My children are both in elementary school now. No more preschool for us.
I have to admit, I am grateful — extremely grateful — for free public education. Now that I am no longer paying half my paycheck for my children to go to preschool and child care I feel like a weight has been lifted.
But I miss those preschool days. I miss the little notes home, the naps, the field trips to the fire department and the police station. I miss the creative art projects, all still taped up to the insides of my cupboards and doors.
I suppose I won’t entirely miss the backpacks full of papers and “drawings” — “full” being the operative word. My children used to bring home so many pieces of paper each day that at times I felt I was drowning in them. I tried to tape up the special ones, moving previous masterpieces to the baby book. But after a while the baby book became a baby box and soon I had so many pieces of art, many with just a single shaky line, I couldn’t find room for them. I would have to sneak around, after the kids were asleep, and throw some things away. To ward off feelings of guilt, I would chant to myself, “It’s the process, not the product,” as I threw away their precious art.
I remember certain things about my own preschool days. Apparently I loved preschool (or more likely, my mom did!), because I attended multiple different programs: Betty Shields, the WWCC Parent Co-op, and Mary Drake’s.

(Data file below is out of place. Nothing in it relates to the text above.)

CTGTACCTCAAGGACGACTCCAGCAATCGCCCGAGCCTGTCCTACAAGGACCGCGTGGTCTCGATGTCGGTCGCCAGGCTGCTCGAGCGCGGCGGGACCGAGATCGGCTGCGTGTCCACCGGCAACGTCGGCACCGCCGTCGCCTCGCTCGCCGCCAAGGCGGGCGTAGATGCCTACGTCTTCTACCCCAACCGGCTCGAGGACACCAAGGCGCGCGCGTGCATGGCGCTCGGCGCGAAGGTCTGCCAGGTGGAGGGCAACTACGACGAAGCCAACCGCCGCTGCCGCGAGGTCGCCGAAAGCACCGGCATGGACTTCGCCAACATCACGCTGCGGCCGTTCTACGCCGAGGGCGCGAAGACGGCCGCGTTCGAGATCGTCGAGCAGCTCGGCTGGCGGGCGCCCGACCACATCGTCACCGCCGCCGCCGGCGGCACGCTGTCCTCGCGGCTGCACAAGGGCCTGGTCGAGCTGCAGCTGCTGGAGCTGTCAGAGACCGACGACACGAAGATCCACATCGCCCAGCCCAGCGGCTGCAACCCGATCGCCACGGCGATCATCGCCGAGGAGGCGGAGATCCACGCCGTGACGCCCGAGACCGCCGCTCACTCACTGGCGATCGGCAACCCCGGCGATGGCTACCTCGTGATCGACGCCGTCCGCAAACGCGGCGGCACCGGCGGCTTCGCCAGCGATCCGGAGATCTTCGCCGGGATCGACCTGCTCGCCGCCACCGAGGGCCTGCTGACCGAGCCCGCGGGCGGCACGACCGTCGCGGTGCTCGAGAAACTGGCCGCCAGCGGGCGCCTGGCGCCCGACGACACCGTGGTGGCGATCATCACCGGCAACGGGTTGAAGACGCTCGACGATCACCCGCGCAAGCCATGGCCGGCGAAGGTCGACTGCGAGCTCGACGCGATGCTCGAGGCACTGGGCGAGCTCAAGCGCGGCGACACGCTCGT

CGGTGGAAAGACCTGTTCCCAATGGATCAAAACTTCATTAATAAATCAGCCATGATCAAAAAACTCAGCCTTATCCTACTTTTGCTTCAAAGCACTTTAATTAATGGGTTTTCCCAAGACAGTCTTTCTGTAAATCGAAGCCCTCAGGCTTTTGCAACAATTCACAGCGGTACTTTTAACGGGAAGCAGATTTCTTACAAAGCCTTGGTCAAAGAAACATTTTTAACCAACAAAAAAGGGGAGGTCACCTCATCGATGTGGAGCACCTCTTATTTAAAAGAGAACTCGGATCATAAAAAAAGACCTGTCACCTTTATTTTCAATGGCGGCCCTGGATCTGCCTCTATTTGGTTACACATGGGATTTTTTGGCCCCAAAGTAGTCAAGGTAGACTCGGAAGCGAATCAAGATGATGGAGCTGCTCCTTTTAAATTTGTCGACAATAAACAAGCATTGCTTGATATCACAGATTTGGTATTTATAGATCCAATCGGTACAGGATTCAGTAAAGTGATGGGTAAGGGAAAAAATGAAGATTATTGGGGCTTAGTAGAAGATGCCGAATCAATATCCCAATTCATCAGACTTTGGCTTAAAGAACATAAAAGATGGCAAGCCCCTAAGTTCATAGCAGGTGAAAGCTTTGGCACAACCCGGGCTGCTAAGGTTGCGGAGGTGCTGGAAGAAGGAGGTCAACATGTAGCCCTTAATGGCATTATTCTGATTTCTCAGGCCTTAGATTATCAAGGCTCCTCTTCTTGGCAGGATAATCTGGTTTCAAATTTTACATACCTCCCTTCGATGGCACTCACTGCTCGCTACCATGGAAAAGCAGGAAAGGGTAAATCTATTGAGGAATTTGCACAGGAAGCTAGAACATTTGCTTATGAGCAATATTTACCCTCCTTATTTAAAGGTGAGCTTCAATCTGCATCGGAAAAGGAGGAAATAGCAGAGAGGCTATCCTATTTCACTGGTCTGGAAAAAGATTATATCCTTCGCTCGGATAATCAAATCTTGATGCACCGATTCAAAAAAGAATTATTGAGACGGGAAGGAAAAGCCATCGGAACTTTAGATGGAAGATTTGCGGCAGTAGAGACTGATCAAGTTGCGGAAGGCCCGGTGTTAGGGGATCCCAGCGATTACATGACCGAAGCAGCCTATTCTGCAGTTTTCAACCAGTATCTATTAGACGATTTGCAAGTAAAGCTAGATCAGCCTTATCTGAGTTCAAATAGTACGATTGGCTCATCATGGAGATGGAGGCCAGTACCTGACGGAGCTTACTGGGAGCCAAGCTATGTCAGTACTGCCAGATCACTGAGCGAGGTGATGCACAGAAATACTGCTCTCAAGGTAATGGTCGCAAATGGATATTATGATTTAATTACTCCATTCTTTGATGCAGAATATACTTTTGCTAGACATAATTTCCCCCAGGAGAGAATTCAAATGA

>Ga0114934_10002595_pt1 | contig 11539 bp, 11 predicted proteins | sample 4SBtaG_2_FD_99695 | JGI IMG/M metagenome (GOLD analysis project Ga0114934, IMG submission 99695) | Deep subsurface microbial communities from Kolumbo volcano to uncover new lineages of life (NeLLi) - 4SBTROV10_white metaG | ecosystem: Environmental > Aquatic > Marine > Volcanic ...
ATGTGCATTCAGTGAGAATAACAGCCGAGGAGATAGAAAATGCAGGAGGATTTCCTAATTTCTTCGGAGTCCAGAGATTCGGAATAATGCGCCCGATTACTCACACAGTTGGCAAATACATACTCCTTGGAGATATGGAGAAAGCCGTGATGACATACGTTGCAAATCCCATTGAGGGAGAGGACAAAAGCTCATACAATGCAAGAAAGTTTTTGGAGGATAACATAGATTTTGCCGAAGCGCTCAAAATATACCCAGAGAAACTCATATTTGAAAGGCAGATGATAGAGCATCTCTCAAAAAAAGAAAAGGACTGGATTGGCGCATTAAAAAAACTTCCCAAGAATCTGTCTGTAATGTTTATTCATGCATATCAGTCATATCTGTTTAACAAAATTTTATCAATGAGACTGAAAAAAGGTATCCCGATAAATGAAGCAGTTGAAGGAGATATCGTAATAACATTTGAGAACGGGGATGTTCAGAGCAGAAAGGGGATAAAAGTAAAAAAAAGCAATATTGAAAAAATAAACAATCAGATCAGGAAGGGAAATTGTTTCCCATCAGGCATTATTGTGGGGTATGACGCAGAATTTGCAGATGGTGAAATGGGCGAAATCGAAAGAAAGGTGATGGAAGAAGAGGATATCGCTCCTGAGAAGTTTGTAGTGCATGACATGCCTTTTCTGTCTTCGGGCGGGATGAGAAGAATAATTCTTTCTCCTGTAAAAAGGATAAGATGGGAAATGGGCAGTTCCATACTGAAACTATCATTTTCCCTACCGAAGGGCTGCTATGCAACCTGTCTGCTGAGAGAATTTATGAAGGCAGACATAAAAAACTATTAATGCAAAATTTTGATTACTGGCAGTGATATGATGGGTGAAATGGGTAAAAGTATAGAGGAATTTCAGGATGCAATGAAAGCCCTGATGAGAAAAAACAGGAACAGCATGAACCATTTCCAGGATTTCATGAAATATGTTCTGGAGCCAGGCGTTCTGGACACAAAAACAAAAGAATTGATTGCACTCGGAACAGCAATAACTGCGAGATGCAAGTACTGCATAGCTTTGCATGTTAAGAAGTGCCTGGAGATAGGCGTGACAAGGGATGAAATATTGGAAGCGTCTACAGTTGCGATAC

I remember some of the songs we would sing, songs about the days of the week, songs about numbers, fun songs like “The Farmer in the Dell.” I remember Betty Shields bringing in a dentist who showed us plaster teeth and how to brush. I remember sharing my record player with my classmates at the Co-op.
I was in my 20s before I realized most of the kids who attended Betty Shields with me also graduated from high school with me. Just another wonderful perk of growing up in a small town, knowing who used to suck their thumb and who cried when their mom left. Or in my case, who never brushed their hair, and who insisted on being called “Baby Chicago.”
My children were fortunate enough to attend Kid’s Place. My Aunt Florene taught at Kid’s Place when it was first founded, and my younger brother Daniel was in one of the first groups. I was in high school at this time and I loved going to pick him up at school, seeing the quiet and organized groups of kids playing with blocks and wearing costumes. I decided at that point that my own children would attend Kid’s Place some day.
Years later, when I found out I was expecting my first baby, I called Kid’s Place to be put on the waiting list. The director, Kathy Hiatt, thought nothing of putting a baby who was not expected to be born for 8 months on a waiting list. Good thing I did, too! Both of my kids were able to start in the smallest child room with Mrs. Endicott when they were just 2 years old. They were both able to attend Kid’s Place for a few years, and even now still wish they could go there.
Besides the gentle teachers and very small classes, they loved the creatively designed play areas and kid-friendly organization, the college kids who were always there helping, the little field trips (“nap walks”) they would take around the Whitman College campus and downtown. I am so glad my children got to experience this.
Now that the kids are both in elementary school my life has opened up. Getting them to and from school is easy with busing, they are pretty independent with their school work and they only bring home the occasional art project. I love watching my kids grow up — although I do miss those preschool days.
Sara Van Donge is a Walla Walla native and middle school dual language teacher. She can be reached at firstname.lastname@example.org.